There were other and more practical reasons why the Jewish national nostalgia died out so completely. In a double sense, the European atmosphere was unfavourable to it. The oppression and persecutions from which the Jews suffered cut them off from everything that was virile in their European surroundings, while it still more directly sapped their own instincts of self-assertion. But, even had they not been so isolated and crushed, it is doubtful whether the national sentiment could have survived in them. They are instinctively the most assimilative of peoples, and, during the
Middle Ages, and for some centuries later, they lived in lands where nationality, as we know it to-day, did not exist. There were certain monarchical and oligarchical bodies politic, made up of classes or estates of the realm, and, after the Reformation, there were divergent groups of religious monarchies similarly organised; but, until the French Revolution, there were no self-conscious nations, properly so called, except perhaps, in a rudimentary form, in England and Holland. The Jews adapted themselves to this state of things, of which they almost became an integral part as an autonomous, but unrepresented, Fifth Estate. Now and again, a poet like Jehuda Halévi would sing of the past national glories of Israel, but he evoked no practical echo. Occasionally a pseudoMessiah would appear on the scene, but he found few followers. It is true that one of these national leaders, Sabbethai Zevi, who made a sensational appearance in the Levant in 1660, did evoke a certain echo, and also found followers, but this was because his advent was regarded as Messianic, and not exclusively political. He was not so much a product of Jewish secular politics as he was a product, on the one hand, of the horrors of the Thirty Years War, and the consequent general belief that the reign of Christ on earth was at hand, and, on the other, of the frightful massacres of the Jews in Poland in 1655, and the widespread Jewish belief that this calamity, together with the ravages of the great war, were the appointed signs of the coming of a Redeemer. Moreover, Sabbethai was very widely excommunicated by the saner elements, both lay and clerical, in the Jewry of his time. At any rate, his squalid failure gave the death blow to any elements of secular nationalism that may have lingered among the Jews.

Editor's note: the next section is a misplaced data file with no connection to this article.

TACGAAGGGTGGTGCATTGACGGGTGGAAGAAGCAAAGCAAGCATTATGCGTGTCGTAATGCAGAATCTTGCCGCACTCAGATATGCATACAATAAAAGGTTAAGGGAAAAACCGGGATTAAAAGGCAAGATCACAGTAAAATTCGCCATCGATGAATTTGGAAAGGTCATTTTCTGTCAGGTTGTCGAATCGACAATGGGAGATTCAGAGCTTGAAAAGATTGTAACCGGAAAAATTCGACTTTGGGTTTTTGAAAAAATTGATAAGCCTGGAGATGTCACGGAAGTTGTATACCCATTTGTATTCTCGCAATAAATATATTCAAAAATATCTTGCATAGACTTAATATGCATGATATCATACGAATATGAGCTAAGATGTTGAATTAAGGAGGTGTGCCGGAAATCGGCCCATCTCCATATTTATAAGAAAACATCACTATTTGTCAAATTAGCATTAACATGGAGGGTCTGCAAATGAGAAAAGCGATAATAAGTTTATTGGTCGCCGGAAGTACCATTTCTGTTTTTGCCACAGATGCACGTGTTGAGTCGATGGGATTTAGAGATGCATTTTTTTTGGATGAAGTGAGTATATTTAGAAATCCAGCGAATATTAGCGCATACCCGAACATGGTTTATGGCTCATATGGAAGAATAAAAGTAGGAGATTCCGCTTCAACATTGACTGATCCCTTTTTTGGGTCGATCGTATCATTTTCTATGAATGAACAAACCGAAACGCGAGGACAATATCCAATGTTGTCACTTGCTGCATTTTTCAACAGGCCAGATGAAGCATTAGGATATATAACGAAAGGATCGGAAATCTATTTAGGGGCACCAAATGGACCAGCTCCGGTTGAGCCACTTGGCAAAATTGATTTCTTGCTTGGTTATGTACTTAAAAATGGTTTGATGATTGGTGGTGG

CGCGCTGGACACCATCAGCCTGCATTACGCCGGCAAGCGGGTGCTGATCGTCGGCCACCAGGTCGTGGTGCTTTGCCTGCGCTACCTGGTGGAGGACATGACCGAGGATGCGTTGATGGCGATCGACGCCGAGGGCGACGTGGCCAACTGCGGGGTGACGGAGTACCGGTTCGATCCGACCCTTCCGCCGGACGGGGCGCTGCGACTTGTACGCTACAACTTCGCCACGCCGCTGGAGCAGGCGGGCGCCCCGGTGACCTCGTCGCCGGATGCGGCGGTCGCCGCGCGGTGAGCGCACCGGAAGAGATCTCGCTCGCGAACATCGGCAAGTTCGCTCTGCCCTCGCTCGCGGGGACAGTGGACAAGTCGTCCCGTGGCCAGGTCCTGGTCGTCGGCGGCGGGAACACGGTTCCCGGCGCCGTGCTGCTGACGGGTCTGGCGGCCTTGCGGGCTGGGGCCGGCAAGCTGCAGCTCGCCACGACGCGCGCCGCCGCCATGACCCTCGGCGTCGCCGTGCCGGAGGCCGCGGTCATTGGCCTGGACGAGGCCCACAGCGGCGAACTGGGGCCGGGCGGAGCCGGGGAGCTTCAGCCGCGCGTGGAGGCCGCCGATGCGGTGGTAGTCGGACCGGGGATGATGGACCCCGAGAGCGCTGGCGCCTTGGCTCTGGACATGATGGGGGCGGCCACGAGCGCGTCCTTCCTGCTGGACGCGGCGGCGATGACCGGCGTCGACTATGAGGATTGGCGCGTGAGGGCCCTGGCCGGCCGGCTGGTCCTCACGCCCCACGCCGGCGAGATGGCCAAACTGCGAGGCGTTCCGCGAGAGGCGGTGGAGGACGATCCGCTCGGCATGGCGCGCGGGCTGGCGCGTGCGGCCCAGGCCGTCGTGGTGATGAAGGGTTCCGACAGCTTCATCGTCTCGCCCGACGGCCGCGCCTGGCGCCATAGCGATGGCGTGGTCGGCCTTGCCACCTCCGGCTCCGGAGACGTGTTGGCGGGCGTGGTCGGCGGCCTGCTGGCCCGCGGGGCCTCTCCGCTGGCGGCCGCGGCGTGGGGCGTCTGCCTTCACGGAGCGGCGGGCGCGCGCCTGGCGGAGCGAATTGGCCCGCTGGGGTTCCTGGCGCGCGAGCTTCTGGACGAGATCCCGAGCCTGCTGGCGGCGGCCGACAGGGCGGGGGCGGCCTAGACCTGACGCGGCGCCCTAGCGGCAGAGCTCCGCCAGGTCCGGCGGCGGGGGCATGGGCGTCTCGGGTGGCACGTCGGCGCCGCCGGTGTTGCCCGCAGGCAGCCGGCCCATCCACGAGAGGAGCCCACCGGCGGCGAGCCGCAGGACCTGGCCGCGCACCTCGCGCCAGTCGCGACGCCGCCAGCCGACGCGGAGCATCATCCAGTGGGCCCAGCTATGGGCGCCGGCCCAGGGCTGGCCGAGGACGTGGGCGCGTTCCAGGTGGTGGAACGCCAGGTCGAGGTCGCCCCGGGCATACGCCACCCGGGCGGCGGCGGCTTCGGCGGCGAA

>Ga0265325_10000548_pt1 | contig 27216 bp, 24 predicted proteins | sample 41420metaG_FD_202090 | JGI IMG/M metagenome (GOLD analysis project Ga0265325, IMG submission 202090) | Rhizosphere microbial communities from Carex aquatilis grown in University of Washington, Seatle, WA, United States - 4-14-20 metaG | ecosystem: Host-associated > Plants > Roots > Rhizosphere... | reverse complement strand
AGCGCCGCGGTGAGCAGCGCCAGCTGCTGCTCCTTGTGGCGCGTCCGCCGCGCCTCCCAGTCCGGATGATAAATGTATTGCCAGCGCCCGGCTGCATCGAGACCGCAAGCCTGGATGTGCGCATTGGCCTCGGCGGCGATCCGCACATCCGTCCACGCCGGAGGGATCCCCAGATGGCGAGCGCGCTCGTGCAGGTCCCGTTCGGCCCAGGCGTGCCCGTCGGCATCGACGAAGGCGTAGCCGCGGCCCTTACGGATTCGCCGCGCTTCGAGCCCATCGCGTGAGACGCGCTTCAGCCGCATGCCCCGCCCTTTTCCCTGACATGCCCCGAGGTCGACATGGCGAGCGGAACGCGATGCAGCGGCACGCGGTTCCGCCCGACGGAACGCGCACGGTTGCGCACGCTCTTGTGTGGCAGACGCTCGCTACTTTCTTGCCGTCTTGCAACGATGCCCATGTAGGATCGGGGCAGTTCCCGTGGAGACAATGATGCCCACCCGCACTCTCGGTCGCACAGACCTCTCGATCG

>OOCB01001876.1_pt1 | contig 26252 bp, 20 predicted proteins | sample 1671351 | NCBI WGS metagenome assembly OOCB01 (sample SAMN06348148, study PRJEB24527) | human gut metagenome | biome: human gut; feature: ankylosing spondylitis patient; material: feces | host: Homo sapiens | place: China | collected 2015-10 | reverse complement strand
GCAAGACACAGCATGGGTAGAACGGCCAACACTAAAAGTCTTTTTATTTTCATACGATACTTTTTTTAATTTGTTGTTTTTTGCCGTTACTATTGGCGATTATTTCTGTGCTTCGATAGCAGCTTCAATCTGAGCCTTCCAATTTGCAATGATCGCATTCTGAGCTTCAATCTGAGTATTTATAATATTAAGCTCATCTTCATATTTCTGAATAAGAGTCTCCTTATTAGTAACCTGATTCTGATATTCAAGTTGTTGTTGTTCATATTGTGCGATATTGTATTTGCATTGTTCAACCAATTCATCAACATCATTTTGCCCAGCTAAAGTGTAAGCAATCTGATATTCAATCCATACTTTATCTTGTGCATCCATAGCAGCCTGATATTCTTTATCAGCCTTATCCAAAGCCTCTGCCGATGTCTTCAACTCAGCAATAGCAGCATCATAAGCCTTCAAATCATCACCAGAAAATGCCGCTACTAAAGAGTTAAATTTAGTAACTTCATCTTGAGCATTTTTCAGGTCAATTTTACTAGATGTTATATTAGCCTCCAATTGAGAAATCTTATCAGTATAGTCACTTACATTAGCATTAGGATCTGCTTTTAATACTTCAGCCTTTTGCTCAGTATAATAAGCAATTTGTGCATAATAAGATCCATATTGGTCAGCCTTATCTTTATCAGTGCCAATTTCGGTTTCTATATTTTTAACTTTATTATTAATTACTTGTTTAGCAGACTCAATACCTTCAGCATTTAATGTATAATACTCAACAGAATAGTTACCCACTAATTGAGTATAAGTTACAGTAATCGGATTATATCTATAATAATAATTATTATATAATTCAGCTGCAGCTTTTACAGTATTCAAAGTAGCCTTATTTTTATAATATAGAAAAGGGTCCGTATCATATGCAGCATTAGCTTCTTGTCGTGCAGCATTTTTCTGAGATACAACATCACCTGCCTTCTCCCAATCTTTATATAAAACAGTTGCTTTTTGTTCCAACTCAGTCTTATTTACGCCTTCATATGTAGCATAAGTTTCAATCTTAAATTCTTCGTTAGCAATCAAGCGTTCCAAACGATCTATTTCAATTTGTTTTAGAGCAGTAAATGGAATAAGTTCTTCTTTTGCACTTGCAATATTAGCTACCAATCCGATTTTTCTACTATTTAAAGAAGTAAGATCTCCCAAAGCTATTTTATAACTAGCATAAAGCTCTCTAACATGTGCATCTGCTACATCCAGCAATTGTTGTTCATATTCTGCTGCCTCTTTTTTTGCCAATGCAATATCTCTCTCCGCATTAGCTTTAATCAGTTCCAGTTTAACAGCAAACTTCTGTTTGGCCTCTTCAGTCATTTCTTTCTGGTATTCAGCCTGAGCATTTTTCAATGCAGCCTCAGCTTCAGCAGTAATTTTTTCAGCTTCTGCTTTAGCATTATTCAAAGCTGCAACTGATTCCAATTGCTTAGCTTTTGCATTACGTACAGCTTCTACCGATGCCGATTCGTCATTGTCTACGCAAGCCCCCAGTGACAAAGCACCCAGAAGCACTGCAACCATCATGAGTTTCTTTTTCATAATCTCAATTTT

The effect was seen very clearly when the French Revolution created the French nation, and when Volney, Condorcet, Carnot, and Grégoire formulated the modern democratic doctrine of nationality. Not only did the Jews remain absolutely unattracted by the new doctrine, but they hastened, on their own behalf, to refuse to profit by it. When, as a result of the French Revolution, the Ghetto gates were for a moment thrown open throughout Europe, and Jews found themselves, for the first time, relatively free, they asked, not for national rights for themselves, but only for the right to be incorporated as nationals and equal citizens of the new free
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nations. This was the aspiration of the Mendelssohnian school, which in Germany anticipated this outcome of the French Revolution, and it was formally sanctioned, legalised and promulgated, on behalf of the Jews of France, Italy, Holland, and South Germany, by the great Sanhedrin summoned by Napoleon in 1806. This authoritative body renounced Jewish nationality in unambiguous terms. It declared the Jews to be 'neither a nation within a nation, 'nor cosmopolitan’; it affirmed that they were an integral part of the nations among whom they lived, and it claimed for them the same rights, and acknowledged the same duties, as their fellow-citizens, from whom they differed only in religion.* It was practically on the basis of this declaration, which was confirmed by conferences of Rabbis, in Germany in 1845, and in America in 1869, that the whole battle for Jewish emancipation in the Western World was fought. In England, Macaulay accepted it as disposing of the last obstacle to the civil and political enfranchisement of the Jews, and even in Eastern Europe, which for a time had no part in the emancipation movement, and where the Jews were still of the extreme orthodox wing, shrinking from all 'customs of 'the Gentiles,' scarcely a word of protest was heard against it.